Tuesday, February 17, 2009

He's Just Not that Into You

So, I attended the movies with my mother this weekend, and watched "He's Just Not That Into You." It was, to say the least, an entertaining movie. Funny at some moments, emotional at others. I would lump it into a category with Sex and the City. In fact, the author of the book was a writer for the show Sex and the City, and developed the story out of a line in one of the episodes.

All in all, it was a very interesting movie. Not quite as fluffy as, say, "You've Got Mail" or "Sleepless in Seattle." More along the lines of Devil Wears Prada or, as I said above, Sex and the City. Definitely a genre I go to when I want to be entertained without having to think too hard, although these movies usually cause me to consider some interesting constructs within the society it represents.

For example, He's Just Not That Into You focuses very heavily on heterosexual relationships, with little consideration for homosexual relationships of any kind. In fact, what little representation of homosexual relationships exist in the movie is used as comedic relief, reducing sexual interest to 3 seconds or more of eye contact, while less than 3 seconds indicates a lack of sexual interest.

Furthermore, I don't really like the way women are represented in the film. I mean, yes, I do think the very underlying point of the movie is actually true. It opens with a young girl playing in a sandbox, and a little boy comes over and kicks her sand castle, saying mean things to her, such as she is "made entirely of poop," or something very comparable to that. The young girl's mother explains to her that the boy did this because he likes her, and doesn't know how else to show it. Thus, girls are taught from a very young age that when a guy treats you like shit, it's because he's interested. As we grow older, our girl friends give us excuses for the bad behavior on the point of males, explaining it in a million ways that don't indicate a lack of his interest, but rather his inability to commit, the fact that he clearly feels intimidated by you, etc. I agree that this is a lie fed to most young women, and that we would all be served better if we realized that men who treat us badly aren't worth are time, whether they are just that into us or not. Of course, the focus of the movie is not to not waste time on men who are jerks, but rather men who are just not that into you. So that you can spend more time finding the man who is just that into you.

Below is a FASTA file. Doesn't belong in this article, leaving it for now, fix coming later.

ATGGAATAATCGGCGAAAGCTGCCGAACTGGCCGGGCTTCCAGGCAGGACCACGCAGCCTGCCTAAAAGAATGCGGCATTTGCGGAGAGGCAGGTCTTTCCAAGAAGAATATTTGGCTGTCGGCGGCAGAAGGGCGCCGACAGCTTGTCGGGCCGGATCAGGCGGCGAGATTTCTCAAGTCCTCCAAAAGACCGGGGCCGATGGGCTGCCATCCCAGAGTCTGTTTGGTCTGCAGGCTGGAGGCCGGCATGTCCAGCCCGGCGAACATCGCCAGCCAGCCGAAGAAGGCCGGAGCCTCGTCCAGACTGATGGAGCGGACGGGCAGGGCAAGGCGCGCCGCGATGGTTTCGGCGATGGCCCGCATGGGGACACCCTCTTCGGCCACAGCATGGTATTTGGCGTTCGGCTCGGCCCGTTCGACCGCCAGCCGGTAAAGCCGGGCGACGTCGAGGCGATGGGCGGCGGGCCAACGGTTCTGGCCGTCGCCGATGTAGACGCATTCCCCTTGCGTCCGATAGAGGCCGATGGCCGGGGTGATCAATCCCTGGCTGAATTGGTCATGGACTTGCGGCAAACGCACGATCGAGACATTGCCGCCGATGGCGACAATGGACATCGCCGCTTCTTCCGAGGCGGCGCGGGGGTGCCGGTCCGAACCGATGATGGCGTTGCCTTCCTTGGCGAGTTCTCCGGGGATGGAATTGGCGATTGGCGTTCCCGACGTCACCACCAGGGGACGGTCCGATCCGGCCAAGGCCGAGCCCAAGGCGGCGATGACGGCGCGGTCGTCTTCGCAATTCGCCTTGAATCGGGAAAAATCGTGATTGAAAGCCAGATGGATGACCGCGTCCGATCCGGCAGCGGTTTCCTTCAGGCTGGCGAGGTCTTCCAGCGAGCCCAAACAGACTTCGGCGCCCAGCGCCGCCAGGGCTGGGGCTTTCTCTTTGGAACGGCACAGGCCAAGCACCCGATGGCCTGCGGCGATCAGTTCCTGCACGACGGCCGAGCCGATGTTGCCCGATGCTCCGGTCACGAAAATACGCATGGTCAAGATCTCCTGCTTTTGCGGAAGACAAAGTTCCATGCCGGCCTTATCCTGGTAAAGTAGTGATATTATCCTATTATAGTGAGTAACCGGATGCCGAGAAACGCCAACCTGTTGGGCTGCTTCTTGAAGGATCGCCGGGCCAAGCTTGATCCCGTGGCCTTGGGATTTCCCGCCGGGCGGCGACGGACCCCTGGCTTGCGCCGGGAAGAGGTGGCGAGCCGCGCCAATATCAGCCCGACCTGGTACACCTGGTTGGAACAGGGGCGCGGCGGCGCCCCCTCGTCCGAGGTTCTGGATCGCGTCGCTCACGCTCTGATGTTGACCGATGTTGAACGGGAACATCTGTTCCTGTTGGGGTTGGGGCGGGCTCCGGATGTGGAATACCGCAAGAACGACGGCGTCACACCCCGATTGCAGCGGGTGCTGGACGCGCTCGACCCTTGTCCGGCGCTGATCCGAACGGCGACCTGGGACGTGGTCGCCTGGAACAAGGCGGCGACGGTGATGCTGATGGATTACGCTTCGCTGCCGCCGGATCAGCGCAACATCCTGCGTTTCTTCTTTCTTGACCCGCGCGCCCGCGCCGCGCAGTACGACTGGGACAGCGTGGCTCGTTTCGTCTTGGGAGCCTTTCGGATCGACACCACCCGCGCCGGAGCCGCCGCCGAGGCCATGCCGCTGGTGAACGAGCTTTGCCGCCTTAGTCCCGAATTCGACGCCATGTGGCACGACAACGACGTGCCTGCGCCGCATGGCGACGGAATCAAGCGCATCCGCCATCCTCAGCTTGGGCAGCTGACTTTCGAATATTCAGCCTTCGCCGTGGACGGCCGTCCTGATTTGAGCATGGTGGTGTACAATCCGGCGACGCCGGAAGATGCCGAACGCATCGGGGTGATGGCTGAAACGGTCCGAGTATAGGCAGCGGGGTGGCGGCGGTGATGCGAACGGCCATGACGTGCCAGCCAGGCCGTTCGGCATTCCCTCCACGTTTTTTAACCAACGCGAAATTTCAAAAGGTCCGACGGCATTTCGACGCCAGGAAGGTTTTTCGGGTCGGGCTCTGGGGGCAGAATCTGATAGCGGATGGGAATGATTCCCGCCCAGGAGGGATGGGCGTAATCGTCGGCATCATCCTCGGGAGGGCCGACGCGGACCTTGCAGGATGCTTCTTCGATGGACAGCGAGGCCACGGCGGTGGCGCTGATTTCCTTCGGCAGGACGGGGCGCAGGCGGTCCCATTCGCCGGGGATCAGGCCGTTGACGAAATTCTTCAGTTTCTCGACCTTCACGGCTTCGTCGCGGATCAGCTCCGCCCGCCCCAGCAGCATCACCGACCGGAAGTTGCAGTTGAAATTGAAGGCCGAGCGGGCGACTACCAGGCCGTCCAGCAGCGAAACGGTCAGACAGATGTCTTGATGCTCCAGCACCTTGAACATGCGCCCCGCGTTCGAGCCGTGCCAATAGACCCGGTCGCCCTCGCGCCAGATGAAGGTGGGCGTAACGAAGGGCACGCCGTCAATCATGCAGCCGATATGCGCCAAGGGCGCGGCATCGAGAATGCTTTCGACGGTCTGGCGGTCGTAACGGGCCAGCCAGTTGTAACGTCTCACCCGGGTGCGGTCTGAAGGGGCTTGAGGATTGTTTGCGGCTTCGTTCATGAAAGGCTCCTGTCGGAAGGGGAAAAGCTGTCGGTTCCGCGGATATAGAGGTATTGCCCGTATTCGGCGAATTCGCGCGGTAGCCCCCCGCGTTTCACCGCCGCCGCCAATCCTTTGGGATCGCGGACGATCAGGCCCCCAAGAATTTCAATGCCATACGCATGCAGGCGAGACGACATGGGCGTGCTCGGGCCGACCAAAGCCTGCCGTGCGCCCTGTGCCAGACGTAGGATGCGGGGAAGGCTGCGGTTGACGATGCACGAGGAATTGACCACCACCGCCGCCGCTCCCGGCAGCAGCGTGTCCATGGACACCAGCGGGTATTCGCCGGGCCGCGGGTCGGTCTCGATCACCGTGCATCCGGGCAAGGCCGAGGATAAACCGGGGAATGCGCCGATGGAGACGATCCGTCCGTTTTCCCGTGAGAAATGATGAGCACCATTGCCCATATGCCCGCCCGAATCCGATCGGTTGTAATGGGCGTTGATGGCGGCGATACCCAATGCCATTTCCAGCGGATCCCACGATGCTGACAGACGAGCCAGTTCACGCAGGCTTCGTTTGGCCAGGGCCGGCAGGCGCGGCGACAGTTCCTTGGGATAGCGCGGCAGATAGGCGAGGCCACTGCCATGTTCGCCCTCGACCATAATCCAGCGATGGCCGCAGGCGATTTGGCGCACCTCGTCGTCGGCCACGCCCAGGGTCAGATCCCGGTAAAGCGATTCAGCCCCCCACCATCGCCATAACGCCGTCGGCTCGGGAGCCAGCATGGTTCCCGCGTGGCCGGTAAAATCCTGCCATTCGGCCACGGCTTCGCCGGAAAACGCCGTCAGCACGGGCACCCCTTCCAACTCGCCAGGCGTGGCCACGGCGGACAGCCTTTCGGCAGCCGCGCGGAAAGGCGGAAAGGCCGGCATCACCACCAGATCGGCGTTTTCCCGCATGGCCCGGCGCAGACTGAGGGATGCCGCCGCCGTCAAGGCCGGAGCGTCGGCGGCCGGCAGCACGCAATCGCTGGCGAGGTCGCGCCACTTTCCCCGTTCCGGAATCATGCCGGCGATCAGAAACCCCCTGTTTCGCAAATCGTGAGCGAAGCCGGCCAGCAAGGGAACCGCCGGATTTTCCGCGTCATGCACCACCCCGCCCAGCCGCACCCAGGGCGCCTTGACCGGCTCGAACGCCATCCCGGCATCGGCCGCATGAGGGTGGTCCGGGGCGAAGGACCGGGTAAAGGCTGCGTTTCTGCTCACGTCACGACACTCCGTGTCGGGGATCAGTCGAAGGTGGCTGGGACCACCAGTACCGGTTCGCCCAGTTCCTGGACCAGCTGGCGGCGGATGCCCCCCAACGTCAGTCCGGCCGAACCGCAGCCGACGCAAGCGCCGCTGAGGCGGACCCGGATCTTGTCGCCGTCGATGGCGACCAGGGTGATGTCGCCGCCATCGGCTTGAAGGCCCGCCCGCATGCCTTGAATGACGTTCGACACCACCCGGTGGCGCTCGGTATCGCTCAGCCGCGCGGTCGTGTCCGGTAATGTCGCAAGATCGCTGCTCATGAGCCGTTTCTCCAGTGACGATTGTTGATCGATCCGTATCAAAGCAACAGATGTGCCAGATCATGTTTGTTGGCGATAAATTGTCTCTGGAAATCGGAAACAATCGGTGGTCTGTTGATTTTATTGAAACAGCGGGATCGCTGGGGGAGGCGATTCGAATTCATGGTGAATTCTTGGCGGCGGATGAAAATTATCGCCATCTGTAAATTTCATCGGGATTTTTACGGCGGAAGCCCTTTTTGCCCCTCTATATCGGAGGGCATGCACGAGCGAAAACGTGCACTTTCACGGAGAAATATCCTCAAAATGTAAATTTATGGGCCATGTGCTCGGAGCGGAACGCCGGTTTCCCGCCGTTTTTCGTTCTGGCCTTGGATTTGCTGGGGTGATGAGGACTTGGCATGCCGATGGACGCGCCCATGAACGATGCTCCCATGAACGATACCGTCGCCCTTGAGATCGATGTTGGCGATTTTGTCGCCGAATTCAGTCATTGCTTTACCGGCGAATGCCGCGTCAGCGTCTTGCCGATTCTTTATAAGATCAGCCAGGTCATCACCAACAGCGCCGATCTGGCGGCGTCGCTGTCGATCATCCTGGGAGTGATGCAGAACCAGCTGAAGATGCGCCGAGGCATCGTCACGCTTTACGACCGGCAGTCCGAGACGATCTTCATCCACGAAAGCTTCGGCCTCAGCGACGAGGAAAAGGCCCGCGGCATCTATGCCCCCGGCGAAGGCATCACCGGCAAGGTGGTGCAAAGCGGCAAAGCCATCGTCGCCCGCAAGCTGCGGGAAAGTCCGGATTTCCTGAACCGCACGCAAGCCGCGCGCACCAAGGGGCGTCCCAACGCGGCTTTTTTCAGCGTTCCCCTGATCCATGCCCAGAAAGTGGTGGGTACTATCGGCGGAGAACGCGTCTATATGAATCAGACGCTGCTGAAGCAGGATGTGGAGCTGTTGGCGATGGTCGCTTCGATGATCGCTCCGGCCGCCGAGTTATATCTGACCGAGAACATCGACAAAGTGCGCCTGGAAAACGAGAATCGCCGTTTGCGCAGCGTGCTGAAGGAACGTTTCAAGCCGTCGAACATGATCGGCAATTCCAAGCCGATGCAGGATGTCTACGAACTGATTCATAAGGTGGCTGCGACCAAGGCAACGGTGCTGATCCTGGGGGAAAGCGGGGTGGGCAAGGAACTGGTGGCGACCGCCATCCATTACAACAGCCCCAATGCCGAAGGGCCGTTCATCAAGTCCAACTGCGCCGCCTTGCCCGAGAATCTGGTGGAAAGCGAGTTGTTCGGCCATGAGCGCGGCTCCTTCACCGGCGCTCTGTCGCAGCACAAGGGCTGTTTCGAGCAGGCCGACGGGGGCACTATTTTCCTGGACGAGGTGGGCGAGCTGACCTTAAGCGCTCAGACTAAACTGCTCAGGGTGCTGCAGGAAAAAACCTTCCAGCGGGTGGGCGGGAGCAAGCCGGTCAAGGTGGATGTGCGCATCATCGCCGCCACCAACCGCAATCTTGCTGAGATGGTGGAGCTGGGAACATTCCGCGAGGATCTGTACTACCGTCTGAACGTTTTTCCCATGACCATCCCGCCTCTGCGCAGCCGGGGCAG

Now, being that I actually am in a committed, loving relationship, I am not going to poo poo on the concept of love. However, the idea of needing to find a man to be happy and complete is exactly why women settle for men who treat them as less than the best. Furthermore, the representation of women, particularly Ginnifer Goodwin's character, is appalling. She just waits by the phone, calling the man she wishes were calling her, leaving bumbling, rambling messages on his voicemail. Her life it completely defined by trying out multiple dates, desperate for someone, anyone to call her back. Her eventual love interest hits the nail on the head, accusing her of waiting by the phone, anxious for the man to call, even though the date was mediocre at it's very best. Jennifer Anniston's character is upset that her boyfriend of 7 years won't get married because he doesn't believe in marriage, even though they are committed to one another in every other way. Though she breaks up with him, after a family tragedy, she realizes her relationship with him unmarried is more equal and loving than the marriages of each of her sisters, and is willing to live with him without getting married for the rest of her life. This would be a wonderful ending, and a strong statement on the social construction of marriage, except of course, the boyfriend decides to make her happy by marrying her anyway. Jennifer Connolly's character decides to put up with her husband's cheating, although she shouldn't. However, she does snap, kick him out, and ask for a divorce after discovering that he repeatedly lied about quitting smoking. Fair enough, I suppose.

The whole movie is full of stories like this. And of course, in the end, everyone finds their perfect love. Well, except for Jennifer Connolly, who simply has to put the pieces of her life back together after leaving her lying, cheating husband. At least she left him.

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